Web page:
The German flag is made of the three colors: black, red and gold, and each color symbolizes a different concept. The colors are actually very similar to the colors used by the Roman Empire's imperial coat of arms.
The first horizontal stripe of color found on the German flag is black. This color is meant to represent the concept of determination. The second horizontal stripe of color, which is red, has its own allusions to other attributes, like hardiness and bravery. The red stripe is also meant to represent strength and valor. The last horizontal stripe of color, which is gold or yellow, is meant to be a symbol of generosity.
The colors of the German flag has its roots to sources as old as the Middle Ages, but the most common citation to the origin of the flag's colors come from the early 19th century. During this time, German men volunteered to fight in the Napoleonic wars. The colors of their uniforms actually had these colors. They wore black coats with red braids and their buttons were gold-colored.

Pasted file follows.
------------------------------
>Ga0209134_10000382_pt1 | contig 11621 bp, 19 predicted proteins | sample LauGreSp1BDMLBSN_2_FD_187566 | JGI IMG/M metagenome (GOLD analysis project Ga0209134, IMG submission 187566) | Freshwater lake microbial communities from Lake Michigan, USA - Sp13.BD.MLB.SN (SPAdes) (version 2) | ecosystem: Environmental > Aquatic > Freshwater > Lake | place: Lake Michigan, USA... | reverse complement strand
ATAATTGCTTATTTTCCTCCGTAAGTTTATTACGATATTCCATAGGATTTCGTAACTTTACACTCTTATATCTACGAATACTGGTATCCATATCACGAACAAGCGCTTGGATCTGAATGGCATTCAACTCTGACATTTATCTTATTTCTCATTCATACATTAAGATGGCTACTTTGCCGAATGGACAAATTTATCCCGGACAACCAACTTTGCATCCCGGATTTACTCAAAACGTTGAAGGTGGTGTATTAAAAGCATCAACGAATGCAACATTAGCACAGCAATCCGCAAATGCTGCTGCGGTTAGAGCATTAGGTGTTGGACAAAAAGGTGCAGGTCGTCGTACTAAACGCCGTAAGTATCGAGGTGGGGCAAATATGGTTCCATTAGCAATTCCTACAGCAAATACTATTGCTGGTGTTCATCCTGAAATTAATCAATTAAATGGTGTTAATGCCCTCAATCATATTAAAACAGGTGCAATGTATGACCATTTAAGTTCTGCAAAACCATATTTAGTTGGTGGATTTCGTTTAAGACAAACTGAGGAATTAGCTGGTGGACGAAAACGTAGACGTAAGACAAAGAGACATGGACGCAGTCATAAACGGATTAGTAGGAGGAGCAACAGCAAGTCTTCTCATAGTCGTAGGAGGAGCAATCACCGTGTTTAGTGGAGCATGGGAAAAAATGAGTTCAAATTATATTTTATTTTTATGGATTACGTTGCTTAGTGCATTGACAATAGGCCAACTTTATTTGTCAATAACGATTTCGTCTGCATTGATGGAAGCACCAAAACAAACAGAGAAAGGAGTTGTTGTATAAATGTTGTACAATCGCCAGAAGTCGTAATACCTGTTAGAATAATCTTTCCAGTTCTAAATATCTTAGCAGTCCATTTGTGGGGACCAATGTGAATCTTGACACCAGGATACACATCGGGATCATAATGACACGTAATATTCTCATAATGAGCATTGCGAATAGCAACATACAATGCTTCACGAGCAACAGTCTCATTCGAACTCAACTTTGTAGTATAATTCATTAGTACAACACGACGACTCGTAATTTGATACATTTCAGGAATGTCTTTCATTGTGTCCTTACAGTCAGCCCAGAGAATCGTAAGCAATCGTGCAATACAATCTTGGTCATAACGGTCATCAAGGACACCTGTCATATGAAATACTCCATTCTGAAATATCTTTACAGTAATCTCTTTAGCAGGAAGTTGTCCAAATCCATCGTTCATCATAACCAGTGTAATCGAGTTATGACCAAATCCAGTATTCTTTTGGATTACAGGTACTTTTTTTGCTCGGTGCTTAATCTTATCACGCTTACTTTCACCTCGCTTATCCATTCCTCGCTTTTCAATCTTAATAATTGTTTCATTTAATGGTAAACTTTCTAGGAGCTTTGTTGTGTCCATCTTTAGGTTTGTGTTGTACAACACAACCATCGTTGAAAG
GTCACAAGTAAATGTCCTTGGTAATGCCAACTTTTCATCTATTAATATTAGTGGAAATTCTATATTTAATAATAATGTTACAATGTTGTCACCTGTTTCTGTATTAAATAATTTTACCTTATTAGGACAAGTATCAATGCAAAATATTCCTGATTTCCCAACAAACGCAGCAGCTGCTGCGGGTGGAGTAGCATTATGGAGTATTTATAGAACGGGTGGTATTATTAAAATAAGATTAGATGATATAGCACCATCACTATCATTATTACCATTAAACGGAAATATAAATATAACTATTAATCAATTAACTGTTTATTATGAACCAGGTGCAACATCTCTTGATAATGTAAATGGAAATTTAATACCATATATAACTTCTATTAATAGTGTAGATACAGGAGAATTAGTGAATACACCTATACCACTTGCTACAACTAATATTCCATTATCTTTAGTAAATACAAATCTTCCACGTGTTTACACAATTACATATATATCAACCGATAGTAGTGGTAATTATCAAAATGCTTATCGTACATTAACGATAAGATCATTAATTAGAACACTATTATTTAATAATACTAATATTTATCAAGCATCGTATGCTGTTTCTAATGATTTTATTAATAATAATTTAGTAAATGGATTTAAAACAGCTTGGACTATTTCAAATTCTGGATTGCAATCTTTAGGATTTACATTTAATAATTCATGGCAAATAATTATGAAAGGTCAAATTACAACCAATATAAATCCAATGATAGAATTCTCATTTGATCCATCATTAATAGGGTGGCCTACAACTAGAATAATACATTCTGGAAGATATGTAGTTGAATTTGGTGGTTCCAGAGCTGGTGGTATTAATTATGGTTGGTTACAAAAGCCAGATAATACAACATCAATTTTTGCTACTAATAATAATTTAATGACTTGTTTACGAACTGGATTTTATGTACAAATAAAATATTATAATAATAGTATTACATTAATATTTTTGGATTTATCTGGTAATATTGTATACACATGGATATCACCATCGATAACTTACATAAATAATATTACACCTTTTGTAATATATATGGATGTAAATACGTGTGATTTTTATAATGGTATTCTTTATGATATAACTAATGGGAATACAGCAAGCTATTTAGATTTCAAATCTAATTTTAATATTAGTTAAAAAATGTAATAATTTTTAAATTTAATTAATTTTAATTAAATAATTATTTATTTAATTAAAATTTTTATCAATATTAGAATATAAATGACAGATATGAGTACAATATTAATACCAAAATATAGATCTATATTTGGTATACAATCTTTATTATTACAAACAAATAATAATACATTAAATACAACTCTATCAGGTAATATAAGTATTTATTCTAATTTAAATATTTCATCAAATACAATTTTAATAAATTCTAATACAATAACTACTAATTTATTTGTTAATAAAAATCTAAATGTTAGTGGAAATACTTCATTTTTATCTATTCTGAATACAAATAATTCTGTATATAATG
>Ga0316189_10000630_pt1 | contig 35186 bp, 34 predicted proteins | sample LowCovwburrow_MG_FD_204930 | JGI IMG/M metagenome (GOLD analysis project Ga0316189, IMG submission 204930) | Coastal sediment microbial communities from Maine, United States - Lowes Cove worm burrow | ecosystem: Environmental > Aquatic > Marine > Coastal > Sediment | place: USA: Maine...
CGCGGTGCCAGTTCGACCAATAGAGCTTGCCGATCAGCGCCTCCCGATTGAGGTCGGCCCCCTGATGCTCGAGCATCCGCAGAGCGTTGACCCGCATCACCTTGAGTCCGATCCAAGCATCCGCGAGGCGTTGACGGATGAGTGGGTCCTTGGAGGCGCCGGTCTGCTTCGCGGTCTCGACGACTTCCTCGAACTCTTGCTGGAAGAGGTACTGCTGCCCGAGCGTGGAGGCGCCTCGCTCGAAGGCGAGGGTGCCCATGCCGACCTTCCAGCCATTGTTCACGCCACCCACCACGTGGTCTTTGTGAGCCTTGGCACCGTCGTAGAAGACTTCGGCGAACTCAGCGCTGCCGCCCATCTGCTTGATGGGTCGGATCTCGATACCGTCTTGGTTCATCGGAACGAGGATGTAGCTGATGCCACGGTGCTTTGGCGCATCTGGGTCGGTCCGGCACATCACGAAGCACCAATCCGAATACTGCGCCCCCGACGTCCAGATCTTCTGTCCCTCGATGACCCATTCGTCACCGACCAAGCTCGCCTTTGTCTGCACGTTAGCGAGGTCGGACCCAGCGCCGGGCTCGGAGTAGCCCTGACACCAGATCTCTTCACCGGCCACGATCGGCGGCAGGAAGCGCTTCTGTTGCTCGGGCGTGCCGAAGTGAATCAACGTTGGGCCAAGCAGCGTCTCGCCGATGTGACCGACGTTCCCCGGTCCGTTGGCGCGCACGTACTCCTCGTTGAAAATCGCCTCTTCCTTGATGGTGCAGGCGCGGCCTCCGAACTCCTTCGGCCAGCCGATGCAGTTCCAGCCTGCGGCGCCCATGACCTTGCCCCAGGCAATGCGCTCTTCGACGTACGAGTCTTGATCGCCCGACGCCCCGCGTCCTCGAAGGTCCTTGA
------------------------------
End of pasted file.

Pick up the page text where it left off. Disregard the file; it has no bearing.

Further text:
This current version of the German flag wasn't adopted until May 9, 1949. This style of the flag had been used before, however. It first appeared in 1848 but was abolished in 1852. It then reappeared as the flag for the Weimar Republic in 1919 but was again abolished in 1933 when the flag for the Third Reich replaced it. The current version was originally the flag of East Germany after World War II and had a coat of arms on it. When Germany was reunited in 1990, the current version was put into place.